Back on December 10, Speaker of the House Nancy Pelosi announced that the White House and her chamber of Congress had reached an agreement on the U.S.-Mexico-Canada Trade Deal. While the National Farmers Union was happy to see an effort to update the old North American Free Trade Agreement, the group says that effort didn’t go far enough. They’re calling on the Senate for improvements to the deal before the final passage. “The free trade framework established by NAFTA has dominated international trade deals for 2.5 decades, to the detriment of American workers,” says NFU President Roger Johnson. “It’s contributed to the movement of rural manufacturing jobs overseas, caused our national deficit to skyrocket, lowered wages, and eroded national sovereignty.” Johnson says the deal doesn’t go far enough to specifically protect family farmers and the rural communities they live in. U.S. neighbors Canada and Mexico are the largest export markets for U.S. food and agricultural products, totaling more than $39.7 billion in 2018. A USDA report says those exports support over 325,000 jobs. Ag Secretary Sonny Perdue says the agreement is a big win for American workers, the economy, and farmers and ranchers.


High Stakes, High Rewards Ahead for Hemp Production

Many farmers across the country are spending time thinking about the potential pitfalls and the possible opportunities that hemp production can offer them. Farm Journal’s Ag Web Dot Com says many are taking the leap into hemp production. Colorado farmer Dion Oakes says, “Hemp has a very promising outlook for farmers as a rotational cash crop that can be very viable for them.” Looking ahead to the new year, only four states, including Idaho, South Dakota, Mississippi, and New Hampshire, haven’t made it legal to grow industrial hemp within their borders. U.S. Hemp Growers Association Executive Director Caren Wilcox says she expects those four states to move toward legalizing it sometime next year. Wilcox says farmers will need time to relearn how to grow the crop. She says it will be important to get advice and counsel from those farmers who have hemp growing experience. Make sure to source where your seed comes from. She says farmers have to know their state’s regulations. The other big piece of advice is to have a customer lined up before planting their first crop.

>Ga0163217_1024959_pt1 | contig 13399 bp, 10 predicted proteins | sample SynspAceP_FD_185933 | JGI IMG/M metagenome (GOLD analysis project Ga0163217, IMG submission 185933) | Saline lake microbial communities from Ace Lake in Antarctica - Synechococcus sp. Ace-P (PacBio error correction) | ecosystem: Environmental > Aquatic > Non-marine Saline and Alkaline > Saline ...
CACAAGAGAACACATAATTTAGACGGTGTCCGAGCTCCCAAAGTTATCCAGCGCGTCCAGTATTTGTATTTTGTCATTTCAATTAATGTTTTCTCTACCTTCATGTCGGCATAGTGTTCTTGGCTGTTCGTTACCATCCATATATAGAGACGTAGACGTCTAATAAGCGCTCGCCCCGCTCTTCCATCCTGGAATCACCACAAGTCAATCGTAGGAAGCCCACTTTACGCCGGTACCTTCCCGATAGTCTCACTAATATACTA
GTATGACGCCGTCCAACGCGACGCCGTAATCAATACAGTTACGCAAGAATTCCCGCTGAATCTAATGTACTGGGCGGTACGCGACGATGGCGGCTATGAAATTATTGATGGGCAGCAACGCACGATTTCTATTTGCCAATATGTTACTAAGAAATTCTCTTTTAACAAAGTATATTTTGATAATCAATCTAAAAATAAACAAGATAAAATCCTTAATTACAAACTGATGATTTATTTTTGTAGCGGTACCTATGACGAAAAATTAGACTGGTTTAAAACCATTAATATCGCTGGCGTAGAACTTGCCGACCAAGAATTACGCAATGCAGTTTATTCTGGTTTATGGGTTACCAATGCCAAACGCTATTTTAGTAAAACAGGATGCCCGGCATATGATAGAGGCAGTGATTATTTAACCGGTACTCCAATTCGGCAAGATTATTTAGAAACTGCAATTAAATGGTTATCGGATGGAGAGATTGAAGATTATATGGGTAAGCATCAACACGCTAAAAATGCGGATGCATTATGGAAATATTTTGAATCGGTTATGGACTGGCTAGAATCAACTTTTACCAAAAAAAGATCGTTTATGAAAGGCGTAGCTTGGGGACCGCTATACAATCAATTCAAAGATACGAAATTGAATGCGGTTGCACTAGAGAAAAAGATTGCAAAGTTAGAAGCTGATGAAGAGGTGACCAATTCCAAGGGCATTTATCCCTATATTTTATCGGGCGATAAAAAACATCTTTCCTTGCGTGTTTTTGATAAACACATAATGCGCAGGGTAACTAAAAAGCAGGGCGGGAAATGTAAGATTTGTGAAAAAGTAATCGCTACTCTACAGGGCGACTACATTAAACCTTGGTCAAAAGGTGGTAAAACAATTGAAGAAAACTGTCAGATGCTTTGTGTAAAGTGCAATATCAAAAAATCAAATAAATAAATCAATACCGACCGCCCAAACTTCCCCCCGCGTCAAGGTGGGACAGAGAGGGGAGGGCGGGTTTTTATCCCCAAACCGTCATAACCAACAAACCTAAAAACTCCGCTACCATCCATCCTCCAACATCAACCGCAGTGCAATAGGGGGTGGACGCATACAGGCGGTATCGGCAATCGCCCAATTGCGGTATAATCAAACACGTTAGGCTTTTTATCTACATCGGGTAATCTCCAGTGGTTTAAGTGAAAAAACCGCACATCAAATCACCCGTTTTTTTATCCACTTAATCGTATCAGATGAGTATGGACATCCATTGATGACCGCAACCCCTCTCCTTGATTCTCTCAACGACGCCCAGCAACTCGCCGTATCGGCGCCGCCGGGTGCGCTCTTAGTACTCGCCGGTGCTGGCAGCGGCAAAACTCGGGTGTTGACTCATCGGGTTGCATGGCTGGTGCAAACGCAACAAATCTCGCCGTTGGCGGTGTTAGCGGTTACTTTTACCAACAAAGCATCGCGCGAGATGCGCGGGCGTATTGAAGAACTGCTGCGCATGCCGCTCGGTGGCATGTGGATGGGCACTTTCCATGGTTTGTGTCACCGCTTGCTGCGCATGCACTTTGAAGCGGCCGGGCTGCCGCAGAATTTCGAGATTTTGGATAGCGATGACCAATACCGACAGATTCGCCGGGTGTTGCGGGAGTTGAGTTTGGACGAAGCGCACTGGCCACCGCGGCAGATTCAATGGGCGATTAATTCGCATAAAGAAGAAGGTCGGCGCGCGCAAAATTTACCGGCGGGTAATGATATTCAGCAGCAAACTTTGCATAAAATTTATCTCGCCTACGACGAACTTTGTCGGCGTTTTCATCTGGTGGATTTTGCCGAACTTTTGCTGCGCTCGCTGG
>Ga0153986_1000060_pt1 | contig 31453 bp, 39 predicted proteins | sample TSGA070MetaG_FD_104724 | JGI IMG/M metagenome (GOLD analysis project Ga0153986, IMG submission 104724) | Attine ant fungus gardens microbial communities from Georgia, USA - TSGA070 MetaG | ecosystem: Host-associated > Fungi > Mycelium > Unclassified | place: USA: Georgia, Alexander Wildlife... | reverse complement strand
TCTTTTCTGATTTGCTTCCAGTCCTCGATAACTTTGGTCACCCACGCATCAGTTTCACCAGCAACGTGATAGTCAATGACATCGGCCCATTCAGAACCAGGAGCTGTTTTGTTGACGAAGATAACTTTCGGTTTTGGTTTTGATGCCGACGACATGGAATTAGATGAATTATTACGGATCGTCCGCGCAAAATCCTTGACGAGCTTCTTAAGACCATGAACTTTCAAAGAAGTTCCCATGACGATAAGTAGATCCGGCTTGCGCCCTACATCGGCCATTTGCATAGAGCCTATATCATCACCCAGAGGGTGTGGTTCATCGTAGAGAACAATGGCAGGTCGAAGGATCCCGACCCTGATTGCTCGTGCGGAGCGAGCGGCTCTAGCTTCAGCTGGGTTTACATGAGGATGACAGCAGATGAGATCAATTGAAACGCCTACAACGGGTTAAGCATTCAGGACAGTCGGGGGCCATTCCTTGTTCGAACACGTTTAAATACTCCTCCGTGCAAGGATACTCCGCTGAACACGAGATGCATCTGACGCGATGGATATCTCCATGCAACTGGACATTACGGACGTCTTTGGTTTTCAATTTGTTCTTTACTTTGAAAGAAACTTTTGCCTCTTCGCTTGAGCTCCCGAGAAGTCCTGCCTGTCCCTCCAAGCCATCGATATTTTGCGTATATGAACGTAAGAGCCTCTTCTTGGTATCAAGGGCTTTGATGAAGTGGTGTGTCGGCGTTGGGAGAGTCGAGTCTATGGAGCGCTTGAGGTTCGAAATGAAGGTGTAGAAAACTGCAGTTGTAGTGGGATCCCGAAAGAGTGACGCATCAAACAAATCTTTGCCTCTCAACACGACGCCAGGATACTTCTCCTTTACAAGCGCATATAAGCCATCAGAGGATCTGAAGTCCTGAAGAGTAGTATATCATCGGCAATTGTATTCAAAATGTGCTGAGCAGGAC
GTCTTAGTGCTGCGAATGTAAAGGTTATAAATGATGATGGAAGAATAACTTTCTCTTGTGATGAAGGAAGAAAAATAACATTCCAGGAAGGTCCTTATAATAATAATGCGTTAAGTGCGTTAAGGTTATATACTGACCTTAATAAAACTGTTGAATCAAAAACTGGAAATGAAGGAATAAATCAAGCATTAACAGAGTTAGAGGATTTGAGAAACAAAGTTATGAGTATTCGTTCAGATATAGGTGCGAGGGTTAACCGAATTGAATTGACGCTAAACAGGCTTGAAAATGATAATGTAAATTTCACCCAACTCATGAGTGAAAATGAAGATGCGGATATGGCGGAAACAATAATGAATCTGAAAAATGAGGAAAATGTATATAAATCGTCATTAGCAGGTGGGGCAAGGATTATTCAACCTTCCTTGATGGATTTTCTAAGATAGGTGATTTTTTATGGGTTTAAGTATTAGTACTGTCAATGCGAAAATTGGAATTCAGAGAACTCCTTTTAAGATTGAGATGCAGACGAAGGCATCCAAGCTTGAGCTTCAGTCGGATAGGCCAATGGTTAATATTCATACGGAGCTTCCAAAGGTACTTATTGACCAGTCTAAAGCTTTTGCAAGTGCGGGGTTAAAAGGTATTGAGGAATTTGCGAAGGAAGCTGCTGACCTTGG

Have Action Plan in Place in Case of ASF

The National Pork Board put out an end of the year reminder about safeguarding the country’s pork farms against African Swine Fever and other Foreign Animal Diseases. U.S. pork farmers know full well that the virus is wreaking havoc on the international pork industry. While ASF isn’t in the United States at this time, the NPB says the possibility of it or another foreign animal disease means American pig farmers should be taking steps to protect the domestic pork industry. Last year, U.S. pork exports totaled 5.37 billion pounds and were valued at more than $6.3 billion. If a disease like ASF entered the country, the U.S. would lose valuable export markets for some time. NPB says anyone who works with pigs should know the signs of ASF in their animals. Those signs are high fever, decreased appetite and weakness, red and blotchy skin or skin lesions, diarrhea and vomiting, as well as coughing or difficulty breathing. To help farmers make sure they don’t miss those signs, the National Pork Board has free hard copies of Foreign Animal Disease barn posters and fact sheets available in English or Spanish. Get them free by going to the Pork Store at

SOURCE: NAFB News Service


By Brian Allmer - The BARN

Brian Allmer & the BARN are members of the National Association of Farm Broadcasting (NAFB), the Colorado FFA Foundation, the Colorado 4H Foundation, the Colorado Farm Show Marketing Committee, 1867 Club Board Member, Denver Ag & Livestock Club Member, the Weld County Fair Board, the Briggsdale FFA Advisory Council, Briggsdale 4H Club Beef Leader & Founder / Coordinator of the Briggsdale Classic Open Jackpot Show.